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I have a triangle circumscribed within a circle. One vertex is the exact center of the circle. To solve the question, I need to figure out the exact coordinates of the center point of the circle.

Illustration:

http://i.imgur.com/BerjiNa.png

Given:

• $(x, y)$ and $(a, b)$ lie on the circumference of the circle.

• $(h, k)$ is the center of the circle.

• $(a, b)$ is known. $(x, y)$ and $(h, k)$ are unknown.

• $r$ is the radius of the circle. $r$ is known.

• $θ$ is the degrees of rotation that $(a, b)$ has been rotated clockwise from $(x, y)$.

• $θ$ is known.

• $u$ is unknown but can be calculated because the triangle is isosceles (which means the two remaining angles are congruent. Therefore $u / sinθ = r / sin((180 - θ) / 2)$. where $((180 - θ) / 2)$ is the formula used to get the degrees of either missing angle.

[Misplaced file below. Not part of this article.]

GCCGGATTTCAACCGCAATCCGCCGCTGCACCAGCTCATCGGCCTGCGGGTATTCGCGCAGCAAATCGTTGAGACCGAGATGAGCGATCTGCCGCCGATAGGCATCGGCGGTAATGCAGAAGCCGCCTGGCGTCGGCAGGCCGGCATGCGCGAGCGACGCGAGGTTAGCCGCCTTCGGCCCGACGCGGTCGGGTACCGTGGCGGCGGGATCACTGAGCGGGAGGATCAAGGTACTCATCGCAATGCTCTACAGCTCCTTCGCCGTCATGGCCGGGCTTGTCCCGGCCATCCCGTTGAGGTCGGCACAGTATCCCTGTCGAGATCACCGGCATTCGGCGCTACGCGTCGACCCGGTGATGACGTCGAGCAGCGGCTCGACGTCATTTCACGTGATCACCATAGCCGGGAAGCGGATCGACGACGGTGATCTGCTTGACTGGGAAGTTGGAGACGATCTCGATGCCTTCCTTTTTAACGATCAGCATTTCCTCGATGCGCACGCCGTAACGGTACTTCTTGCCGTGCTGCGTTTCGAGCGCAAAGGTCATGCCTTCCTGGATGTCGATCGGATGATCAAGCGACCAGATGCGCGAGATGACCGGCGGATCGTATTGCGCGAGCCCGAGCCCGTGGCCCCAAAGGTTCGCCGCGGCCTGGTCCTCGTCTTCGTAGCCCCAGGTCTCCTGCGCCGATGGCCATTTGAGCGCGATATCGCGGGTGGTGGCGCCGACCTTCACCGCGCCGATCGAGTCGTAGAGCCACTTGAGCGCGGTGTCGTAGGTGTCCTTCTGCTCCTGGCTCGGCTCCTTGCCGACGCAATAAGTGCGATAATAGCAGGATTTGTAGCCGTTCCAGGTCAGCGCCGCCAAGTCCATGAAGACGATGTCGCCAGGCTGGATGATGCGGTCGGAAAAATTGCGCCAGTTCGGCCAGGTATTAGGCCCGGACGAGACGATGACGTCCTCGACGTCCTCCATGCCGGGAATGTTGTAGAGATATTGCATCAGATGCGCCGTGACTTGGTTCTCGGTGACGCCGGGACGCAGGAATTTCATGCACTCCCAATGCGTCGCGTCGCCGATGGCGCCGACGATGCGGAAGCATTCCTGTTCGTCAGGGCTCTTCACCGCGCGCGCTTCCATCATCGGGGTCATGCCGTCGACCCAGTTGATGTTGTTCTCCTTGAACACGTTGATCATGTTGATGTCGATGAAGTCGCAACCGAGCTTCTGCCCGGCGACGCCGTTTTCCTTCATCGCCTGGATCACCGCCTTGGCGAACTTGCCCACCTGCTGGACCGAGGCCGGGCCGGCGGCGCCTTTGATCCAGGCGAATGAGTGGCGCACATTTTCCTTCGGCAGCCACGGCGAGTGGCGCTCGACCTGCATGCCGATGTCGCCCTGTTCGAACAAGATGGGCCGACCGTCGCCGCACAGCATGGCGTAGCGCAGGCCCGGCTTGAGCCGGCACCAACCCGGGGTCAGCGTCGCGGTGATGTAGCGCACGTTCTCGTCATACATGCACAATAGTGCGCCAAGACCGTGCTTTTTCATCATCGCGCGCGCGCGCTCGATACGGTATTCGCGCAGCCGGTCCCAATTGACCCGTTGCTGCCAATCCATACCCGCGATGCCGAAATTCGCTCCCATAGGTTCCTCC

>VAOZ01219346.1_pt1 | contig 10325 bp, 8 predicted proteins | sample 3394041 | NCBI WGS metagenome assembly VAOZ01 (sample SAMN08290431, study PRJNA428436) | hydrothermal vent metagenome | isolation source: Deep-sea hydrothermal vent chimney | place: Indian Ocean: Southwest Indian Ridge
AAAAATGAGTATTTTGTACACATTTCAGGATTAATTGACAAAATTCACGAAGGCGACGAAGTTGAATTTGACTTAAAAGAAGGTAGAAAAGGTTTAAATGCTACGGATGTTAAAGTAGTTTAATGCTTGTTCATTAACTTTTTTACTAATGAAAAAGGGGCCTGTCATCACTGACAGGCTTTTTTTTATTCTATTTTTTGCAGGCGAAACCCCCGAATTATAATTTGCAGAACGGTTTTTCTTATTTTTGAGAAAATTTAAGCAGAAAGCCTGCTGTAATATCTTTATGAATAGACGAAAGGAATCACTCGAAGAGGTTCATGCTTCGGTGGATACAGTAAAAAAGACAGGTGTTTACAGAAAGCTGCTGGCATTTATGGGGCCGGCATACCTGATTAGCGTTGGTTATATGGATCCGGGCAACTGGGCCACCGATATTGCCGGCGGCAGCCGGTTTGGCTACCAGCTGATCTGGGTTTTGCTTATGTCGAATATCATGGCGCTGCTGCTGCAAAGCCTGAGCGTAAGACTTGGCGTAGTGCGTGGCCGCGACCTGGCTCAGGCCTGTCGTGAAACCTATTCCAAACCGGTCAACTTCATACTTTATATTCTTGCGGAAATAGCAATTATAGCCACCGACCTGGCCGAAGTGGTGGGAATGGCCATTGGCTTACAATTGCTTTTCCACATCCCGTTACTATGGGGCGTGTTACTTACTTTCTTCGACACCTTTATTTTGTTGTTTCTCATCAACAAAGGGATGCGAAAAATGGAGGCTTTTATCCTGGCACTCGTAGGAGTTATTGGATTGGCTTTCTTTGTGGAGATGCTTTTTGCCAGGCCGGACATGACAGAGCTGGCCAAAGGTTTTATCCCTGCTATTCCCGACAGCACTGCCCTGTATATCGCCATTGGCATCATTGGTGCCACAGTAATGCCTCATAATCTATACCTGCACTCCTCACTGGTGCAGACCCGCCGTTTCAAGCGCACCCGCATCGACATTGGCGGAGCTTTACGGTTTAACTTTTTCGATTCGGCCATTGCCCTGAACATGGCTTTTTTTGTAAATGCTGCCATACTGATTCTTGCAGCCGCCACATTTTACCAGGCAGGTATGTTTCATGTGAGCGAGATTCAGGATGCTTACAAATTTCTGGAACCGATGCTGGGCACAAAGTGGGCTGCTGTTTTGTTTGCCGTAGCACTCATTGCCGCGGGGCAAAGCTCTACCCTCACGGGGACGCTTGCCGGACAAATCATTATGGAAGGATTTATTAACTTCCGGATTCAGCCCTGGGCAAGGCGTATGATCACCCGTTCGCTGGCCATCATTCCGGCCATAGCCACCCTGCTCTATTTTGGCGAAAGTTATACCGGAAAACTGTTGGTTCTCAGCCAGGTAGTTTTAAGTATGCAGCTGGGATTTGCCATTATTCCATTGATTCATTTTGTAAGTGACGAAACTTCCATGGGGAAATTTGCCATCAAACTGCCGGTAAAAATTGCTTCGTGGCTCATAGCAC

• (x, y) can be interpreted as (h, k + r).

Is it actually possible to find the center of the circle using the given information? I realize this isn't a standard geometry question, but real life applications of math rarely follow that format.

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  • $\begingroup$ Strictly speaking, your triangle is not inscribed in the circle. It is within. $\endgroup$ – Jean Marie Mar 16 '17 at 18:01
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The answer is yes and $(h,k) = (a-r \sin \theta, b-r \cos \theta)$.

enter image description here

According to your description, the side of the triangle opposite point $(a,b)$ is parallel to the y-axis. So, start by finding the height of the triangle from point $(a,b)$, which is $h_1=r \sin \theta$. Then find the length $dy = r \cos \theta$. Works for $\theta \lt 180^\circ$.

EDIT

Just noticed I used $h$ in two different ways. Changed the height to $h_1$ in both the figure and the text.

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  • $\begingroup$ This was the perfect response. Worked like a charm, and I don't think I would have figured it out if you hadn't posted this. $\endgroup$ – Kael Eppcohen Mar 15 '17 at 20:05
  • $\begingroup$ Glad to help! :-) $\endgroup$ – Jens Mar 15 '17 at 20:13

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